Wednesday, December 16, 2009

White Supremacy Part II

The other day was the day I met the alleged white supremacist (I stress the word "alleged"). I was a little nervous. Not that I thought the defendant would have any violent or extreme reaction, but I had never met a real-life white supremacist before!

I saw a rather gruff looking character right outside the courtroom, and for some reason I had the feeling that this was the guy. Physically, he was not imposing. He only stood about 5 foot 8. He had an average build. Middle-aged. Gray, thinning hair. He kind of looked like a worn out guy who had worked on a farm for most of his life. I approached him and asked, "John?" He looked at me with a raised eyebrow and asked, "Are you a Chinaman?" Just kidding; he didn't say that. He just responded, "yes." He had no negative reaction to seeing my very Asian face. We had a firm handshake. I introduced myself. His father came too and the first thing I thought was, "Oh, here is the head honcho of the Klan."

We went into a conference room and talked about the case. It was clear that they had major beef with the police. What a surprise! I mean, we're talking about Officer Hoppie ... I listened to them carefully, and we combed through the police report to look for discrepancies. He pointed out numerous things that he thought were complete lies by the police. The interesting thing was that he never denied the white supremacist allegation by his co-defendant. As we talked, the father kept interjecting with things like, "Yeah, what is wrong with the police these days?" He also said things like, "Now, this is a good attorney. This guy really listens. A lot of attorneys don't care." I appreciated the compliment.

Overall, I found them to be pretty normal people, and in fact, I thought the guy was innocent (although I think that of most of my clients).

I took my newfound knowledge of the case and let the prosecutor know about the flaws. He agreed the case was weak, so he reduced the charge from a misdemeanor to an infraction (which is pretty much equivalent to a traffic citation). Unfortunately, because infractions are so low on the totem pole of crime, the defendant no longer had the right to an attorney; the judge took me off the case. A trial date was set.

So that's it. Kind of anticlimactic, huh? Well, I guess that's a good thing. He didn't call me a chink and I didn't call him a honkie. I followed the advice of what some readers suggested, and I made no mention of race and just treated him like I would anyone else. I think it worked out. They expressed a lot of appreciation for my help. And I was actually sad that I couldn't continue to work with them.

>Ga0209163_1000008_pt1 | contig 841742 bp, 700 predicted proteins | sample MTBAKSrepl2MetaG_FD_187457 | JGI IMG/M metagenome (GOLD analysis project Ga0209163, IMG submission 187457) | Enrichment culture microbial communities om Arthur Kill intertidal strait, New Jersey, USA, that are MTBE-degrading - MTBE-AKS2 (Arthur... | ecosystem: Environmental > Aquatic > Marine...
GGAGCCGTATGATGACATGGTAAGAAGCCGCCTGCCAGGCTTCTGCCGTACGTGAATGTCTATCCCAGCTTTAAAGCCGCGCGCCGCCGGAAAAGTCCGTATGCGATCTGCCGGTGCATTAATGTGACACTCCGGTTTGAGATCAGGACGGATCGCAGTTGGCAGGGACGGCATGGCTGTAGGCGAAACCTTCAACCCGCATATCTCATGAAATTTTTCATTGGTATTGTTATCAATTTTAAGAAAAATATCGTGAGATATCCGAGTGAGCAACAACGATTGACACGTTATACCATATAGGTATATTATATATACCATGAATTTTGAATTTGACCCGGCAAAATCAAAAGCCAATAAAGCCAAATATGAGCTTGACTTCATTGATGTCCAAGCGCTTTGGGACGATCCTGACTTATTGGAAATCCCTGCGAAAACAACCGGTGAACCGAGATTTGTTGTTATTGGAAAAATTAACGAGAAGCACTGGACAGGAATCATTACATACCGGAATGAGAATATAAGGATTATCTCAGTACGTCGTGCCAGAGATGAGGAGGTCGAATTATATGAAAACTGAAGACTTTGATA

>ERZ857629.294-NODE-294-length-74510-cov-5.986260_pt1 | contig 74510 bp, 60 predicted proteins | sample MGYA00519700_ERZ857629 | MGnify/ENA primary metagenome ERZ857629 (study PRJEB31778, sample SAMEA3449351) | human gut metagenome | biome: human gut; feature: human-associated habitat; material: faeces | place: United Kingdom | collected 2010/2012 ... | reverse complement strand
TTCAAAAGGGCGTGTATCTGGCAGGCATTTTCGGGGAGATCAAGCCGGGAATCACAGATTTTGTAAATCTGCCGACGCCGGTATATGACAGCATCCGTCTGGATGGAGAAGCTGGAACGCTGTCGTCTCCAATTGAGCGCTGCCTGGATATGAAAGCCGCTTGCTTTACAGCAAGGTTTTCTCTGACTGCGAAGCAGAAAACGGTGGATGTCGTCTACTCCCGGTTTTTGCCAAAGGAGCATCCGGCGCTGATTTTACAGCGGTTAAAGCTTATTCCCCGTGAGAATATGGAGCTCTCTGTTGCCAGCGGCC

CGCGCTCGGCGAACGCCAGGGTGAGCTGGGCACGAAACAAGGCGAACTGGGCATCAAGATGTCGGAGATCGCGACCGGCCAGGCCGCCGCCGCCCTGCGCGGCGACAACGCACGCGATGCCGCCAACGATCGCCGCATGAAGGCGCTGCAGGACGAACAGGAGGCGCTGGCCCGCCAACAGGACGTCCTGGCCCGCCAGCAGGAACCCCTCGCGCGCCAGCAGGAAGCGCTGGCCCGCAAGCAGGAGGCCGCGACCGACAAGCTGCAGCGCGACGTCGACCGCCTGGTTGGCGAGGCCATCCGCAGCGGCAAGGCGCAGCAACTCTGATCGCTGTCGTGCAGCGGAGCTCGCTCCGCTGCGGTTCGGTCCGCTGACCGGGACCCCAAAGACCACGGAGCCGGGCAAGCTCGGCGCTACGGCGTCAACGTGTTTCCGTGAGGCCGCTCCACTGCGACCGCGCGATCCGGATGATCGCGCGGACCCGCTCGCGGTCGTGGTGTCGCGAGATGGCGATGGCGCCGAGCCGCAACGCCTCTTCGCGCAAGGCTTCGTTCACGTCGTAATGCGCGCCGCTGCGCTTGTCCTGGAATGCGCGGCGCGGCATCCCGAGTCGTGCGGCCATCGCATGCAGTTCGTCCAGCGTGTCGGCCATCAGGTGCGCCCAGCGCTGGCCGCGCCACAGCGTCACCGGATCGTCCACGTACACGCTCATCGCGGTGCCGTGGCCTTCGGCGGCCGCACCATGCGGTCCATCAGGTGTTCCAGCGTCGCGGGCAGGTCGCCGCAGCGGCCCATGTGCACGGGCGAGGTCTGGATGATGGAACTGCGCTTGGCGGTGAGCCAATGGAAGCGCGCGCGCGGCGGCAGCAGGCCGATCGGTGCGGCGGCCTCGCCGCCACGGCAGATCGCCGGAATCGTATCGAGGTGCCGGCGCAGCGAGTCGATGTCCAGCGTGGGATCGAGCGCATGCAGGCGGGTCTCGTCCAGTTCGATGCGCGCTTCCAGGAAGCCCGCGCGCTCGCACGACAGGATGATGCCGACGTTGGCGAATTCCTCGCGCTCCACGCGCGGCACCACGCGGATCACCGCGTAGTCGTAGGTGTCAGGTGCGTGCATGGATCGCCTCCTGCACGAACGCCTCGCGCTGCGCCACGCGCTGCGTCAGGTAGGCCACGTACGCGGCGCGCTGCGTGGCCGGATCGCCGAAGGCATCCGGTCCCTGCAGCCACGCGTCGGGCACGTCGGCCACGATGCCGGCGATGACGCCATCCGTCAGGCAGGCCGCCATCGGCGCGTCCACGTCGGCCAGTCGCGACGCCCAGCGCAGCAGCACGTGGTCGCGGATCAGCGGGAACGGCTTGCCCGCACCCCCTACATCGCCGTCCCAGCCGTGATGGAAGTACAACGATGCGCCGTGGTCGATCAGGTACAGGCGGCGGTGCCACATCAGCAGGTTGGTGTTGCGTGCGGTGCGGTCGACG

What I learned from this is to never prejudge a white supremacist. They're people, too!

Tuesday, December 8, 2009

White Supremacy Part I

I've got an interesting dilemma. I was recently appointed to a case where I would have to defend a guy who, according to the police report, has "ties to white supremacy." At first glance, I was ok with this. I've always told myself that for the sake of justice and upholding the Constitution, I could defend pretty much anybody (except for maybe a child rapist who I know is lying through his teeth). However, the more I thought about it, the more I realized the potential conflict. I haven't met the guy yet, but when we meet next week at a court hearing, I wonder if he would even want me to be his attorney. Would I be the subject of his anger and hatred (assuming that he is angry and drinks haterade)? Would I eventually hate the guy myself if I find out that the allegations are true? Should I fear for my own life?

Oh, and here is an interesting twist for all you drama queens. The police officer who arrested my client was Officer Hoppie. He ain't going to be too hoppie when he sees me (see last post).

Thursday, December 3, 2009

Racial Profiling? You decide

This is the police dashcam video of me getting pulled over by the Alpine/Highland Police a few months ago. The officer's name is Hoppie. Don't expect any Rodney King action to go down, but I believe there is a strong case for a violation of my civil rights. Especially pay attention to when he is back in his car checking my driver's license.

Background: My two friends (white guys) and I were driving to go to a restaurant for a midnight snack. I was perfectly driving the speed limit. It was at night and my back window was tinted, so I didn't realize that there was a cop following me for over a minute. We are all pretty clean-cut looking guys and I didn't have a single thing to drink or puff on that night. I was not tired or on any medication. I was perfectly sober. Any normal civilian would have seen that. The town we were driving through is Highland. It is a predominantly white area with a median household income of over $100,000.

While watching the video, I want you to keep in mind all the things that cops look out for when suspecting a potential DUI/DWI. They include but are not limited to the following: driving pattern (a cop will usually look for 2-3 missteps in driving before suspecting a DUI, or maybe one really bad traffic offense), how quickly and smoothly car pulls over, odor of alcohol or weed, fumbling of wallet, bloodshot eyes, watery eyes, dilated pupils, slurred speech, fumbling of wallet or car registration, attitude, nervousness, how he answers the cop's questions, etc. There usually has to be a combination of two or three of the above in order to have reasonable suspicion. Only when there is reasonable suspicion can a police officer have the right to proceed with further investigation like conducting field sobriety tests (walk the line, one-legged stand, etc.).

Also, keep in mind the following: I start to get pretty nervous with this cop breathing down my neck, I comply with everything because I don't want him to give me a ticket, and I also comply with everything because I know I am perfectly clean.

Enjoy the show!